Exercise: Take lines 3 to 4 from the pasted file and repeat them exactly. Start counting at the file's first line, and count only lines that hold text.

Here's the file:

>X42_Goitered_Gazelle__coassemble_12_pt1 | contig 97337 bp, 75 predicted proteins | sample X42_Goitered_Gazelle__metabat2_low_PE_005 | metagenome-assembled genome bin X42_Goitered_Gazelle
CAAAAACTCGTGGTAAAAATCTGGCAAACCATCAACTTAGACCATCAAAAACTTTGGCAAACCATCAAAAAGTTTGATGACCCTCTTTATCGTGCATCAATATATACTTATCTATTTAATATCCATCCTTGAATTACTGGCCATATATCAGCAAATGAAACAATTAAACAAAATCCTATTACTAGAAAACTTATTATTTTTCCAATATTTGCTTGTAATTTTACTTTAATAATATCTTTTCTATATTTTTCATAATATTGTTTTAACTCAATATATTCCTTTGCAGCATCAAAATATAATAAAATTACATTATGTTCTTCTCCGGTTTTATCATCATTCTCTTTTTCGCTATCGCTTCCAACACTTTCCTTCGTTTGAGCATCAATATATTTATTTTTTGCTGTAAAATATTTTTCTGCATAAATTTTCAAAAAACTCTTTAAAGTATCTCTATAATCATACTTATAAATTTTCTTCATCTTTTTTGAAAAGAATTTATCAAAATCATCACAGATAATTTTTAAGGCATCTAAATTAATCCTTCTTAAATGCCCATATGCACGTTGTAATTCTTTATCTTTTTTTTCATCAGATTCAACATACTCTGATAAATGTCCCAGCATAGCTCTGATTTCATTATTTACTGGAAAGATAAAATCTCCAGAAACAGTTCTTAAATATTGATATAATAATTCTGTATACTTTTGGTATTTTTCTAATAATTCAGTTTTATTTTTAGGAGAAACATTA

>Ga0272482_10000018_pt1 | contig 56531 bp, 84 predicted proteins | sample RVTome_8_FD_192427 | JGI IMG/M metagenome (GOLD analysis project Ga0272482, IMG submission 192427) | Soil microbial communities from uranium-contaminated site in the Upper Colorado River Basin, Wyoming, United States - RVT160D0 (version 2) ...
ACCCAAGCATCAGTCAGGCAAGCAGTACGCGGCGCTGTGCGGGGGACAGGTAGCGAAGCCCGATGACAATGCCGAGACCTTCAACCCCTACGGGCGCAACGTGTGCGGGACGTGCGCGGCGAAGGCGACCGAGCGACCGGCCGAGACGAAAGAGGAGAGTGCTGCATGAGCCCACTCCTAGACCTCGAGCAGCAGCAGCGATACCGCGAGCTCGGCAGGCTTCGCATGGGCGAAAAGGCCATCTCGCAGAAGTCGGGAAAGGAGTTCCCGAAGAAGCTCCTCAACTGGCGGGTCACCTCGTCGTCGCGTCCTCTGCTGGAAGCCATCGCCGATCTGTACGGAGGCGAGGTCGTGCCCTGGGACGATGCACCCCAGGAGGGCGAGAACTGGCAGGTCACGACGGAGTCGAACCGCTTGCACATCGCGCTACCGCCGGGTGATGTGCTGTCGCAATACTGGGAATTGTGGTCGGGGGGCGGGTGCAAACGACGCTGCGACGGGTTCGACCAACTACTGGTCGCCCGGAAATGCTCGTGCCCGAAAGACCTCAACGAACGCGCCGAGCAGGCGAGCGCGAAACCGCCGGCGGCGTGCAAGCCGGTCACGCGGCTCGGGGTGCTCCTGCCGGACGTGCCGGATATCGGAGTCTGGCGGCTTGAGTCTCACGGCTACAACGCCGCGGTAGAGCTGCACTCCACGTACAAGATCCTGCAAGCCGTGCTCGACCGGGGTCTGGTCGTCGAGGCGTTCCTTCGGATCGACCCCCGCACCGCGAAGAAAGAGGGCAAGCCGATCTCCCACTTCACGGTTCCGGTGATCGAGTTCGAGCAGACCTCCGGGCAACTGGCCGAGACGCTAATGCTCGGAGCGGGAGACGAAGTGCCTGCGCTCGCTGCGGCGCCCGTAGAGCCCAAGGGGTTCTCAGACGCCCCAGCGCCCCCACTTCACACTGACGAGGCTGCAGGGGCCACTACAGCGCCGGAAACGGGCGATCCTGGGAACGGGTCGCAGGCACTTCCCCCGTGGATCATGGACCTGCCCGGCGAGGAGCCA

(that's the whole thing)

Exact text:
>Ga0272482_10000018_pt1 | contig 56531 bp, 84 predicted proteins | sample RVTome_8_FD_192427 | JGI IMG/M metagenome (GOLD analysis project Ga0272482, IMG submission 192427) | Soil microbial communities from uranium-contaminated site in the Upper Colorado River Basin, Wyoming, United States - RVT160D0 (version 2) ...
ACCCAAGCATCAGTCAGGCAAGCAGTACGCGGCGCTGTGCGGGGGACAGGTAGCGAAGCCCGATGACAATGCCGAGACCTTCAACCCCTACGGGCGCAACGTGTGCGGGACGTGCGCGGCGAAGGCGACCGAGCGACCGGCCGAGACGAAAGAGGAGAGTGCTGCATGAGCCCACTCCTAGACCTCGAGCAGCAGCAGCGATACCGCGAGCTCGGCAGGCTTCGCATGGGCGAAAAGGCCATCTCGCAGAAGTCGGGAAAGGAGTTCCCGAAGAAGCTCCTCAACTGGCGGGTCACCTCGTCGTCGCGTCCTCTGCTGGAAGCCATCGCCGATCTGTACGGAGGCGAGGTCGTGCCCTGGGACGATGCACCCCAGGAGGGCGAGAACTGGCAGGTCACGACGGAGTCGAACCGCTTGCACATCGCGCTACCGCCGGGTGATGTGCTGTCGCAATACTGGGAATTGTGGTCGGGGGGCGGGTGCAAACGACGCTGCGACGGGTTCGACCAACTACTGGTCGCCCGGAAATGCTCGTGCCCGAAAGACCTCAACGAACGCGCCGAGCAGGCGAGCGCGAAACCGCCGGCGGCGTGCAAGCCGGTCACGCGGCTCGGGGTGCTCCTGCCGGACGTGCCGGATATCGGAGTCTGGCGGCTTGAGTCTCACGGCTACAACGCCGCGGTAGAGCTGCACTCCACGTACAAGATCCTGCAAGCCGTGCTCGACCGGGGTCTGGTCGTCGAGGCGTTCCTTCGGATCGACCCCCGCACCGCGAAGAAAGAGGGCAAGCCGATCTCCCACTTCACGGTTCCGGTGATCGAGTTCGAGCAGACCTCCGGGCAACTGGCCGAGACGCTAATGCTCGGAGCGGGAGACGAAGTGCCTGCGCTCGCTGCGGCGCCCGTAGAGCCCAAGGGGTTCTCAGACGCCCCAGCGCCCCCACTTCACACTGACGAGGCTGCAGGGGCCACTACAGCGCCGGAAACGGGCGATCCTGGGAACGGGTCGCAGGCACTTCCCCCGTGGATCATGGACCTGCCCGGCGAGGAGCCA